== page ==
Many babies still not being screened for lead

June 12, 1993|By Jonathan Bor | Jonathan Bor,Staff Writer

Almost two years after the federal government called for the universal screening of babies for lead poisoning, a survey has found that 44 percent of family doctors in Baltimore and Baltimore County have failed to do the tests.

Additionally, the survey found that many family practitioners were failing to ask parents key questions that could determine whether their children are at risk for inhaling or ingesting dangerous amounts of lead. The toxic metal can dull intelligence, cause behavioral problems and stunt growth and hearing.

"We're going to continue to have this silent poisoning of children in Baltimore" until physicians begin testing all children and contractors adopt safer methods of renovating homes, said Dr. Barbara Sattler, director of the University of Maryland's Regional Lead Training Center.

The survey results were announced yesterday during a news briefing at the Bryn Mawr School organized by the Coalition for a Lead Safe Environment.

Rep. Benjamin L. Cardin, D-3rd, announced plans to introduce federal legislation that would impose a tax of 45 cents a pound on lead producers. The fees would raise an estimated $1 billion a year, creating a trust fund that would help homeowners remove lead paint from their homes.

The major sources are homes painted before 1978, when the federal government banned the production of lead-based paint. Children become poisoned when they inhale or ingest paint that has flaked off walls or degraded into a fine dust that can collect on windowsills and floors.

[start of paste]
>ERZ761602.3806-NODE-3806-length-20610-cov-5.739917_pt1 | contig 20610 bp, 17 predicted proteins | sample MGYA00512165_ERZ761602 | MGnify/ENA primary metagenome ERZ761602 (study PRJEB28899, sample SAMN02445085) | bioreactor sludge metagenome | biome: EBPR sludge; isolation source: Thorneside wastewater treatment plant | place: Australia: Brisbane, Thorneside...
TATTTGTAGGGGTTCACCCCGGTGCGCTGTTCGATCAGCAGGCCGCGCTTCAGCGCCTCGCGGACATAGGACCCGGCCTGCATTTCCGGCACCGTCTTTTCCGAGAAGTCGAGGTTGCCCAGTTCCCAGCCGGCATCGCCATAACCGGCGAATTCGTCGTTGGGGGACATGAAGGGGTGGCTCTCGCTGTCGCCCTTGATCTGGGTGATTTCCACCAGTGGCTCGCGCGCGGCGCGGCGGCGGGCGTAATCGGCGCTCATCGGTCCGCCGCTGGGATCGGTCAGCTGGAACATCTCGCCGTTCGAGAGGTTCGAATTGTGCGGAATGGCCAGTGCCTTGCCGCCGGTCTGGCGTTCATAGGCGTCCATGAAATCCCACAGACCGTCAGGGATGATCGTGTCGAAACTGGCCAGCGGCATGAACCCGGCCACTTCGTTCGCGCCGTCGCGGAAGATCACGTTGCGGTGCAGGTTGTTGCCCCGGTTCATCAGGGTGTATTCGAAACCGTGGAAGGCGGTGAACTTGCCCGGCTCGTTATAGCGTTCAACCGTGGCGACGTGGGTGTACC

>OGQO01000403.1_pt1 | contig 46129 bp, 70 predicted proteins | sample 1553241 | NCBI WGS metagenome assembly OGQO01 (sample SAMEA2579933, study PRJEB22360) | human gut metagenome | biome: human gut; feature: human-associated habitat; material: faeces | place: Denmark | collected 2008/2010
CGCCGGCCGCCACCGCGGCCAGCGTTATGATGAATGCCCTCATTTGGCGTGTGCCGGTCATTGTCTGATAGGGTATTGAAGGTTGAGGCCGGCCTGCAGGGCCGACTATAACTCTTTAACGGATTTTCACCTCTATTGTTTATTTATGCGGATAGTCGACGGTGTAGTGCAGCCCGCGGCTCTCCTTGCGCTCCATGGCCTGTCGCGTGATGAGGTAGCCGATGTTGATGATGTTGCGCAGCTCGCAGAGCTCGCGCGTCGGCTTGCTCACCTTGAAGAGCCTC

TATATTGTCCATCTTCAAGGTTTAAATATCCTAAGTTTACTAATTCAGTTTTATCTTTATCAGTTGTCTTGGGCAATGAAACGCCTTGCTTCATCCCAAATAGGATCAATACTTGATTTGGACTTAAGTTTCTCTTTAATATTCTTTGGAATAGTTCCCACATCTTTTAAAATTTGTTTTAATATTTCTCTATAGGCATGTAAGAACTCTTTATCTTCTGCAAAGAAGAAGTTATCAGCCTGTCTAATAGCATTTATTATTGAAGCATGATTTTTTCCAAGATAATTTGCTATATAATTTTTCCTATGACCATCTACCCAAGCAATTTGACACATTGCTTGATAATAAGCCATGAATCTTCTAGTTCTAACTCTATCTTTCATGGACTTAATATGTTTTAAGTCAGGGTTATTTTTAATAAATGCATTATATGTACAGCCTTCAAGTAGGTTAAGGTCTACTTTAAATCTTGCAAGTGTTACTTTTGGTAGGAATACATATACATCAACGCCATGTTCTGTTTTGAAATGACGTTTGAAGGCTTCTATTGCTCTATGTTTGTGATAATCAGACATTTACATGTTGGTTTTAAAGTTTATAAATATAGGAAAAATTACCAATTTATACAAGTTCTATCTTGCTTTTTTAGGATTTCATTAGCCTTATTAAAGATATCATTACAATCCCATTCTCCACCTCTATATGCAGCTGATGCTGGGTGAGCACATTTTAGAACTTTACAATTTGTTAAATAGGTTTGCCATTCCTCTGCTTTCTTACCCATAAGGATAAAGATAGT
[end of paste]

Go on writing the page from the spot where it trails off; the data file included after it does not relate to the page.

The survey was conducted by Dr. Sattler and two family practitioners, Dr. Jonathan Patz and Dr. Jeffrey Schultz. It was limited to 51 family practitioners, although Dr. Sattler said she hopes to obtain funding to survey local pediatricians, who care for a larger number of young children, and nurse practitioners.

The survey also found:

* 60 percent of family practitioners asked parents about the condition of their homes.

* 29 percent inquired about the age of homes.

* 23 percent asked parents if they planned to renovate. Without proper precautions, renovations can stir up large quantities of lead dust and particles.

In 1991, the federal Centers for Disease Control put out guidelines recommending that physicians test all children by their first birthday and perform follow-up tests on those whose blood shows high levels of lead or who live in homes that pose a risk. The agency also recommended that doctors ask a series of questions to gauge the environmental risk.

Although the survey showed that many physicians have yet to heed the message, screening appears to have increased dramatically.

"This is an improvement over what was going on a couple years ago," said Dr. Julian Chisholm, a nationally regarded authority on lead poisoning at the Kennedy Krieger Institute in Baltimore. "The general estimate then was that only 20 percent of the at-risk children were being screened."

As screening has become more common, he said, local clinics have been flooded with newly diagnosed cases. The Kennedy Institute, for example, is currently treating about 800 children for lead poisoning -- about triple the caseload of a year and half ago.

"Obviously -- and unfortunately -- if you look for it, you will find it," Dr. Chisholm said. In mild cases, doctors often recommend dietary changes to slow the rate at which tissues absorb lead. In more extreme cases, children can take a drug capable of removing lead from the bloodstream but not from the brain and bones.

"If you don't find it early enough, the damage has been done," said Dr. Schultz, who practices in Perry Hall. "There's a point where you can't go back and help people who are lead-poisoned."

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